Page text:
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As life’s demands pile up, more than ever we are meeting those demands by skimping on sleep.Ironically, loss of sleep decreases our productivity and increases the probability of accidents—both high-profile accidents and those that occur in our daily lives.Large-Scale Disasters
Sleep deprivation has been cited as a significant factor in virtually every major human disaster in the past few decades, including the 1979 nuclear accident at Three Mile Island and the 1986 meltdown at Chernobyl. Investigators of both the grounding of the Exxon Valdez oil tanker in Alaska and the explosion of the space shuttle Challenger cited extreme sleep deprivation as affecting those making critical decisions leading up to these accidents.Transportation Incidents
Sleepiness has also played a role in many of the nation’s incidents involving our transportation systems. Investigations of commuter rail, bus service, long-haul trucking and maritime travel accidents are replete with evidence implicating insufficient sleep and fatigue as contributing factors. Pilot fatigue has been cited as a major contributor in several plane crashes and runway safety incidents.
Besides these higher profile safety incidents, we see the effects of sleepiness in our daily lives. Drowsy driving accidents occur hourly. Data analyzed by Harvard University based on high-quality naturalistic and epidemiologic studies suggest that drowsy driving is responsible for 20 percent of all motor vehicle crashes in the United States. In other words, drowsy drivers are to blame for approximately one million crashes, 500,000 injuries and 8,000 deaths each year. Extrapolated data from a recent national survey revealed that one-third of drivers (103 million people) have reported actually falling asleep at the wheel in a year.The Effects of Sleep Deprivation at Work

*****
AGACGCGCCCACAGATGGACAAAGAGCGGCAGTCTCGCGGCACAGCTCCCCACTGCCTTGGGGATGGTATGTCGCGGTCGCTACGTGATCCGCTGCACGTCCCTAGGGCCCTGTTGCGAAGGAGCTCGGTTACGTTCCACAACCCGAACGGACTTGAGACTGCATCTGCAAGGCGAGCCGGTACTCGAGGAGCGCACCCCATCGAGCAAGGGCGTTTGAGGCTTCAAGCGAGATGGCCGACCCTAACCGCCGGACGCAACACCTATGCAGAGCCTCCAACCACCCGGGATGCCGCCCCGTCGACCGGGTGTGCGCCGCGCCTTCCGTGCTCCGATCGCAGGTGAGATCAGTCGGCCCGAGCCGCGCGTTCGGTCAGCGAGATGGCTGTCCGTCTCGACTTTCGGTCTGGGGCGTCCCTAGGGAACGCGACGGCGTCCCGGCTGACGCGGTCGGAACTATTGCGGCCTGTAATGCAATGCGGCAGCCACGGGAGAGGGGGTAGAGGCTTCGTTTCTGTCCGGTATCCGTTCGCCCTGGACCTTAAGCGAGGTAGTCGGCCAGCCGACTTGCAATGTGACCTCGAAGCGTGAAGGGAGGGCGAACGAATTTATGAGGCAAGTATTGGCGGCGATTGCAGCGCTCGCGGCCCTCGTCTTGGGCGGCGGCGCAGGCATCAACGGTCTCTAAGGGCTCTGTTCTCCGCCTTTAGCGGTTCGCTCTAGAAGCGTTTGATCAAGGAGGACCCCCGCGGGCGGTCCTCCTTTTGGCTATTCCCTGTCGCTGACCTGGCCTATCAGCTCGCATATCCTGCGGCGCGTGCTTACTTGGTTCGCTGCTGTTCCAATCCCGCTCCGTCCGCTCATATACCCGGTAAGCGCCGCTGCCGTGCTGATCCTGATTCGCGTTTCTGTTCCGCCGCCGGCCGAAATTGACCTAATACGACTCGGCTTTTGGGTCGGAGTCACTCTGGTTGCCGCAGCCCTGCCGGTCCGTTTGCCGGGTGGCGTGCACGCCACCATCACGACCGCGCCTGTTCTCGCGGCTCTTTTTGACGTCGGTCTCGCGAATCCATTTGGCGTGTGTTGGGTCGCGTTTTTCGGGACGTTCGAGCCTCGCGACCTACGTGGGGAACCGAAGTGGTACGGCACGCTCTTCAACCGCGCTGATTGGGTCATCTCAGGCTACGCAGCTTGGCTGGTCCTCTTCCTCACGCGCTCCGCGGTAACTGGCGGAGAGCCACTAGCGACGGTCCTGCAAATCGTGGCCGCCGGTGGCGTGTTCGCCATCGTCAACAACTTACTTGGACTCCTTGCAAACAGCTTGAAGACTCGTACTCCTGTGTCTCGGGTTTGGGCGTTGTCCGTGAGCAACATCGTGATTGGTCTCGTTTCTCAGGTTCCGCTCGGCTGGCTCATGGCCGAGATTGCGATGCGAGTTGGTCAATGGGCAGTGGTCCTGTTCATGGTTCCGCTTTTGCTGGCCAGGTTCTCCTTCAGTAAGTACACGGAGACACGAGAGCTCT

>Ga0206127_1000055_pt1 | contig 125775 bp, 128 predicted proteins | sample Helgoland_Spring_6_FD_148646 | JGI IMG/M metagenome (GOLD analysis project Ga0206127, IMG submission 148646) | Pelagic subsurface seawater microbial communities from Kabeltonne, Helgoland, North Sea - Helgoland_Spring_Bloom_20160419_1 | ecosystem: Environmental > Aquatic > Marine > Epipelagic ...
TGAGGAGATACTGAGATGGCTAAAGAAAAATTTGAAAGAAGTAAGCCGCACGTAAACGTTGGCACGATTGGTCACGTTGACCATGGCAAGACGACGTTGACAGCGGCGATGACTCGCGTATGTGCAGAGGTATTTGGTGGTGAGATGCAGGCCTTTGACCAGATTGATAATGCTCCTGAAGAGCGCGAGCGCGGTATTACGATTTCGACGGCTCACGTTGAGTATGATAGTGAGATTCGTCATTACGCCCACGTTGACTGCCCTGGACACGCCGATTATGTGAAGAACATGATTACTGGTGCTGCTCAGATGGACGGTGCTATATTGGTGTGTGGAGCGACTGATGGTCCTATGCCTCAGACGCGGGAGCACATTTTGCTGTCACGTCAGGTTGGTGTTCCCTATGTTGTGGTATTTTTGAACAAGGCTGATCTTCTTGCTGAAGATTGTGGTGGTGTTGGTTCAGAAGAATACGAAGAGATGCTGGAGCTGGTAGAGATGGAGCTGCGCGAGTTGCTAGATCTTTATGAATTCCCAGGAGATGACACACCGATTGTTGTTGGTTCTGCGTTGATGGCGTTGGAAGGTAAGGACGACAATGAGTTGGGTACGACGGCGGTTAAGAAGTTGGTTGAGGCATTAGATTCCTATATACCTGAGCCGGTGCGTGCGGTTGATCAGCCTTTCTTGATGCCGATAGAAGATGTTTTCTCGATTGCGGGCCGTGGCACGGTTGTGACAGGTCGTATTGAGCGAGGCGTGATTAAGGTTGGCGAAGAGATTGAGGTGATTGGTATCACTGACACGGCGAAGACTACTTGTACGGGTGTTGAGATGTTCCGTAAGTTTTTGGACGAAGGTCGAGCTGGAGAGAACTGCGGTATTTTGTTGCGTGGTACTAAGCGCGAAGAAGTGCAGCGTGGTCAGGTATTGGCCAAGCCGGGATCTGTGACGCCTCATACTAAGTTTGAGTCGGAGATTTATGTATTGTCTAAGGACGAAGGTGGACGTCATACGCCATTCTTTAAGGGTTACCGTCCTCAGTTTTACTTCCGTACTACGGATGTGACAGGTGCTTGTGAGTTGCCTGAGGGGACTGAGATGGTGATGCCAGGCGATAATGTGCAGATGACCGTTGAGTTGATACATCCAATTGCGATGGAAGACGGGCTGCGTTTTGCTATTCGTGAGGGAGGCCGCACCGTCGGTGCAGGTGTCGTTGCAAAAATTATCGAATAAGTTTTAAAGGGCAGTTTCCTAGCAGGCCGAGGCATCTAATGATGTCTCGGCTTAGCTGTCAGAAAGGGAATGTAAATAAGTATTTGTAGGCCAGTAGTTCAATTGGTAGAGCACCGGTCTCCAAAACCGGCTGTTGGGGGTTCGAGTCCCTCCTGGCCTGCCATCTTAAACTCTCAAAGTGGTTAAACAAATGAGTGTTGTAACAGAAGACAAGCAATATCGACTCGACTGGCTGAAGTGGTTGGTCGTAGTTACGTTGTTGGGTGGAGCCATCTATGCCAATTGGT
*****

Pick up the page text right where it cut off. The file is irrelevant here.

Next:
The Institute for Medicine estimates that over one million injuries and between 50,000 and 100,000 deaths each year result from preventable medical errors, many the result of insufficient sleep. A 2004 study at Harvard Medical School found that hospitals could reduce the number of medical errors by as much as 36 percent by limiting doctors’ work shifts to 16 hours and work week to no more than 80 hours. Yes, many doctors work much more than this! In other occupations, studies have shown that shift and night workers with severely challenged sleep schedules are many times more likely to have a fatigue-related accident than those with normal work, wake and sleep cycles.The Effects of Sleep Deprivation at Home
When people are sleep deprived, their reaction times and speed of thought are dulled. Accidents can even happen at home. A recent study in the Archives of Internal Medicinereports that elderly women who sleep poorly have an elevated risk of suffering falls.
The list goes on. It’s quite apparent that sleepiness takes a heavy toll on our safety and well-being, often causing accidents that result in serious injury, or even costing lives. Sleep well, and be safe.
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